Forever Postage Stamps from USPS
The newest innovation from the United States Postal Service (USPS) is the forever stamp which made its first appearance in 2007. The forever stamps do not have a price or a value on them like the ones shown here for comparison purposes. The 37 cent 'flag' image is from 2003 and the 37 cent price identification is clearly visible on it.
Likewise, the denomination is shown on the 39 cent US flag ones from 2006 and also on the 42 cent versions from 2008. From these stamps it can be clearly seen that the cost of posting a letter is increasing gradually. the new forevers are shown further down the article.
USPS Forever - Lady Liberty
USPS Flag Booklet x 20 pieces
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(price as of Apr 20, 2016)
2012 USPS postage 1st class costs 45 cents
2013 standard price is 46 cents
US postage price may even be dearer by the year’s end.
The answer to all of this is, of course, the forever stamp which retains its value forever. You can hold on to it for years and years before you use it. And when you do post a letter with it, the mailed item will be just as valid as if you had bought the stamp that very same day.
From 2011 onwards, all new first-class mail stamps issued will be branded with the word 'forever' on them. Initially, in 2007, the first of the forevers were issued alongside stamps bearing the cent value (denomination). These new issues will simply display the word FOREVER, sometimes in capital letters, (but not always, as lower case letters are used sometimes too) on them.
See example below of a 2011 forever stamp featuring Owney, the USPS dog. You now can use your USPS forever purchases immediately or store them until needed without worrying about any increased postal rates, and more importantly, not having to go to the post office to buy low denomination stamps to supplement your old existing ones.
Forever benefits US
The traditional Christmas stamps will be forever types from now on and if you don’t use all of them when you purchase them they will be just as good in following years. So, 2013 stamps will work perfectly well as 2014 Christmas stamps or 2015 / 2016 and so on because of the 'forever' branding.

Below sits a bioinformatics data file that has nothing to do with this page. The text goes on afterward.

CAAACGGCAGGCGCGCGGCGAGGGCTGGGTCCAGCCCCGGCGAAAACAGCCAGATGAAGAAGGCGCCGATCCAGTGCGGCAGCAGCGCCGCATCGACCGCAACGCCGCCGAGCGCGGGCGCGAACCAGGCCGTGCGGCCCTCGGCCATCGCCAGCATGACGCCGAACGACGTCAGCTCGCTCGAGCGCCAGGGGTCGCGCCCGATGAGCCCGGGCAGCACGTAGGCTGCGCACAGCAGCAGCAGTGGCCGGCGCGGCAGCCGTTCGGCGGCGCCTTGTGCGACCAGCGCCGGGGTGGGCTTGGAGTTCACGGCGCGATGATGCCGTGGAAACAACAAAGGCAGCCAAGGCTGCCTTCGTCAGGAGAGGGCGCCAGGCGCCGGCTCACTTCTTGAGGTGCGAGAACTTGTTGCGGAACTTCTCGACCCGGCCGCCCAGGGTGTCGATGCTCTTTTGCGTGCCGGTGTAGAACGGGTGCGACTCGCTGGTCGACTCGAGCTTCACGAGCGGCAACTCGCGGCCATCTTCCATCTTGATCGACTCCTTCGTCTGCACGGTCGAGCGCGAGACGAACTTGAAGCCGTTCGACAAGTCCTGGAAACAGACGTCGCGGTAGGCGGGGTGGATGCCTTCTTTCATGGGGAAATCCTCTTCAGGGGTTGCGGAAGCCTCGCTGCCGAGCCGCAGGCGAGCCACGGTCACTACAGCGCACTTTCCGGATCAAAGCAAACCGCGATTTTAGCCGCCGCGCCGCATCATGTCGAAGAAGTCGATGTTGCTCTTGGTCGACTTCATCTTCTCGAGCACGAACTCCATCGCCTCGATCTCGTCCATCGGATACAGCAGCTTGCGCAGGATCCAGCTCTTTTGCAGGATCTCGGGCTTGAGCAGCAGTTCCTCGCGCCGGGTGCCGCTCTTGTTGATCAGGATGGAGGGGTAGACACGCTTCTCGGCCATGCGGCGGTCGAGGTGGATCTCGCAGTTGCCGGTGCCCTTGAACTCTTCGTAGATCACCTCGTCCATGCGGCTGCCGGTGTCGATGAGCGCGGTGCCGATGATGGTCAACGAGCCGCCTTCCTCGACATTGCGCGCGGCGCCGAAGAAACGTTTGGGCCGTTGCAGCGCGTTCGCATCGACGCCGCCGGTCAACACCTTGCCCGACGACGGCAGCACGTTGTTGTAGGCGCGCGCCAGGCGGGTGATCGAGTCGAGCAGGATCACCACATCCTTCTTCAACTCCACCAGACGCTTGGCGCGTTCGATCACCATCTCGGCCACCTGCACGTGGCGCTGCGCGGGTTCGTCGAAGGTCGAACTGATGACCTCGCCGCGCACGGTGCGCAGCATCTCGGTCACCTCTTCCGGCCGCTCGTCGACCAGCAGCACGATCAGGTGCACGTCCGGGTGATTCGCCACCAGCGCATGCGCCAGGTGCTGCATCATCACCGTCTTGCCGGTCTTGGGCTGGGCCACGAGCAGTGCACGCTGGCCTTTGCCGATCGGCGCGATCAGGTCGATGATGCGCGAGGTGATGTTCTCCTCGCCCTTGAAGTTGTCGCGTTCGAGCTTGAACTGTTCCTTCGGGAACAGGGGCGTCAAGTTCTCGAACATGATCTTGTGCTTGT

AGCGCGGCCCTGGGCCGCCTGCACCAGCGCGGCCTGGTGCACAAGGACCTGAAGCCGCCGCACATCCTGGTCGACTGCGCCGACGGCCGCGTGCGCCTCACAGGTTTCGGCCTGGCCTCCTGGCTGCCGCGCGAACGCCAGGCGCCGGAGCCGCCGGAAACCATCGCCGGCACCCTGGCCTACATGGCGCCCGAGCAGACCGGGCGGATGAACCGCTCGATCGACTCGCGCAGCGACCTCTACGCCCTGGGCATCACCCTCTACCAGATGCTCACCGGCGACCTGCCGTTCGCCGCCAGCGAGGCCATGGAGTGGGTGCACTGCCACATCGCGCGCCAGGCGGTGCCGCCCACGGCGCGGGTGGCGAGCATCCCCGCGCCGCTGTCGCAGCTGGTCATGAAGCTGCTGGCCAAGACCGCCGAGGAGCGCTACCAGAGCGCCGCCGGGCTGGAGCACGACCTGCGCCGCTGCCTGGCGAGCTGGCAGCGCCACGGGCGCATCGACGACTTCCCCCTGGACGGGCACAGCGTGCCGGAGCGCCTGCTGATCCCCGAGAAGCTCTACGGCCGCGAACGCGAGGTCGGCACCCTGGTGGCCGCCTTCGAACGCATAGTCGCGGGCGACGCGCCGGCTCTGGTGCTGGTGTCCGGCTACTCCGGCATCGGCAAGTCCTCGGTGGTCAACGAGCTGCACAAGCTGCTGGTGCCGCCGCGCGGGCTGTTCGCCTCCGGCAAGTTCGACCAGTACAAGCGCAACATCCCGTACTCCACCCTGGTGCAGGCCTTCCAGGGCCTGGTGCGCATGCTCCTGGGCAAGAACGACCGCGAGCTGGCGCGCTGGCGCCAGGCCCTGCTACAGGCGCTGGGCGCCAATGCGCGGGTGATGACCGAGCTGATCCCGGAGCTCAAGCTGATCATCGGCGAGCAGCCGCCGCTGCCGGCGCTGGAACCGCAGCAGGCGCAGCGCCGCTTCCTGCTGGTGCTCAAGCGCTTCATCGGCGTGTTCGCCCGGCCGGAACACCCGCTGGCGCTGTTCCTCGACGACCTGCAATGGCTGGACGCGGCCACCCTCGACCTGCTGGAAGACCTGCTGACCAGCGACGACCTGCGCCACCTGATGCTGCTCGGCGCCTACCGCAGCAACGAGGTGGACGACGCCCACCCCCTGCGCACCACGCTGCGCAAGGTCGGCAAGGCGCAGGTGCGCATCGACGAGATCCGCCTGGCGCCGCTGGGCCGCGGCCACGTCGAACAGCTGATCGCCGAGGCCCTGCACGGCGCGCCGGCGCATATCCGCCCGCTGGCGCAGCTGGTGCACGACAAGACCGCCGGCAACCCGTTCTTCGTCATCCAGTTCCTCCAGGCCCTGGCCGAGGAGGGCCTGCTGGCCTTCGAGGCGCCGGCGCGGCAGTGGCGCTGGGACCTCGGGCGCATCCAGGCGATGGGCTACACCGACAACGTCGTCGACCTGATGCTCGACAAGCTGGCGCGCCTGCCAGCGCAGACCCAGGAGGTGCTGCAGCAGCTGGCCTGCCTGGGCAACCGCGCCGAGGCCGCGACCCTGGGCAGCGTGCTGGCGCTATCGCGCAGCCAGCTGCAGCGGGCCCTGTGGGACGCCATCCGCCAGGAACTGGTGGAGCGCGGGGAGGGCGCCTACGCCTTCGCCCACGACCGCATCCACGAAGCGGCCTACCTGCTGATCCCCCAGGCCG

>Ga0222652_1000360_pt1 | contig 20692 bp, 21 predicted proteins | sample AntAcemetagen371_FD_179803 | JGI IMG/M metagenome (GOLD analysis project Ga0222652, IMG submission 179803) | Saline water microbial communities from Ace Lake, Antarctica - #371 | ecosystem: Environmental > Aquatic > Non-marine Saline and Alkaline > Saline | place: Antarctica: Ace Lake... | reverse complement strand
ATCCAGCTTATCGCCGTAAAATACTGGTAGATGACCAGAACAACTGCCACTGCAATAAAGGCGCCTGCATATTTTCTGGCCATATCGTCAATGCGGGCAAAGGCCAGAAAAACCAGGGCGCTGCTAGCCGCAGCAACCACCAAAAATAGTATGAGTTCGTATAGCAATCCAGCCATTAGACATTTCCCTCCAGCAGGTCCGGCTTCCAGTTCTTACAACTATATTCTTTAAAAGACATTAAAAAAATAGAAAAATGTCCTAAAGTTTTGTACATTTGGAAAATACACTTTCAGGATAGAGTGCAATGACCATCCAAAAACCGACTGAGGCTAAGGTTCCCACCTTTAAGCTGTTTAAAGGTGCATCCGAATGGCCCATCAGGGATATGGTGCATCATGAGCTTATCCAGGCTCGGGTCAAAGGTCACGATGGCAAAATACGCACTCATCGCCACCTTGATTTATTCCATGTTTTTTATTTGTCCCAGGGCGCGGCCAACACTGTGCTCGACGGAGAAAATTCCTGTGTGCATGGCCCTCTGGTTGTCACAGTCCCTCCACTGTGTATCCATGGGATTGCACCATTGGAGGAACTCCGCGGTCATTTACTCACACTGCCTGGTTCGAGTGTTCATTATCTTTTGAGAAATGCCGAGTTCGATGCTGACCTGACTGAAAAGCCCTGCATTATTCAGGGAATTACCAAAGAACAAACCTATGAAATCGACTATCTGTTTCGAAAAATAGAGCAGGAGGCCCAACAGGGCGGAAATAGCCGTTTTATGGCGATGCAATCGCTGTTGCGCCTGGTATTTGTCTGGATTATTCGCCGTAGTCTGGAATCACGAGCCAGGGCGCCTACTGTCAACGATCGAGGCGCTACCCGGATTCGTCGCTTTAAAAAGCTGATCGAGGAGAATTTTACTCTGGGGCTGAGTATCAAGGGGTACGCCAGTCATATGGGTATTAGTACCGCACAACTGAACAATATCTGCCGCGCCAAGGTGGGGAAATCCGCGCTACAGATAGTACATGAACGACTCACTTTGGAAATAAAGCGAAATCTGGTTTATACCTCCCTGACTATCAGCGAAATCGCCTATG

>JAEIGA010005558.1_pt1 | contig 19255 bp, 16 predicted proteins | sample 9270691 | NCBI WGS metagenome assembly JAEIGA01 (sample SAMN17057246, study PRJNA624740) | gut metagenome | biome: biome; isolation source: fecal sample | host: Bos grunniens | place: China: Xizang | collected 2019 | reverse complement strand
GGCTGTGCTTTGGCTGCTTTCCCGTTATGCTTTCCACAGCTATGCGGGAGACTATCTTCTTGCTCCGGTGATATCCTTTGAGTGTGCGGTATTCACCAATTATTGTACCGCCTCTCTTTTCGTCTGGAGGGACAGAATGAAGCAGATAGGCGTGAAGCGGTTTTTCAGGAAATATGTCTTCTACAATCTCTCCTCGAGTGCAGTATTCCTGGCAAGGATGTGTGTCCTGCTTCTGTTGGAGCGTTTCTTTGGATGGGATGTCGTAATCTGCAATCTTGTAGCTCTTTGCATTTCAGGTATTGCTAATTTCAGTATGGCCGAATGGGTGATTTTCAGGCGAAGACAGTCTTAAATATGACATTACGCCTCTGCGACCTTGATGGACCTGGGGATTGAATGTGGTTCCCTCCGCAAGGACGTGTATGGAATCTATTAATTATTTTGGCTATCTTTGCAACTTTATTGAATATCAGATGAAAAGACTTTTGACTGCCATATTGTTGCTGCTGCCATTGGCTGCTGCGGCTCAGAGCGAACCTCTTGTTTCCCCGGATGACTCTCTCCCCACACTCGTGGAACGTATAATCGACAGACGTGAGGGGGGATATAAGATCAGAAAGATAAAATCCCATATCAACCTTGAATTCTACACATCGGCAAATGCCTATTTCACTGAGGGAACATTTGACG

Gone is the need to buy those dreadful bitty one, two and three cent ones that we all needed when a modest price rise occurred. Be sure to stock up with US forever style where possible, especially collectibles like the Lady Bird Johnson forever issue (2012) shown here or my favorite Cash one below. These exciting images add a touch of sparkle to your mail and can brighten up the recipient's mailbox.
Based on the success of the forever methods in the US it does seem likely that the other postage stamp superpowers will follow with eternal or permanent post versions. Most likely to follow the lead of the USPS are Australia Post, Canada Post and the UK’s Royal Mail. This can only be good news for philatelists and stamp set collectors’ world wide.
Ringing the changes forever
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(price as of Apr 20, 2016)
New for 2013
Global stamp issued in 2013
A much earlier edition, featuring the postal service dog called Owney (shown above) was featured by the US postal services and issued in 2011.
Global version issued in 2013
Non US Philatelists will love them
Use them to contact friends and relatives throughout the world anytime. Store them away for a rainy day as their value as international mailing coupons will never diminish.
Miniature Art issued
Others I like in this artistic range are by Georgia O’Keeffe, Aaron Douglas, Marsden Hartley and the pop artist Marcel Duchamp.
The Modern Art in America series covers the art period from 1913 until 1931. Look out for these beauties in your mailbox today.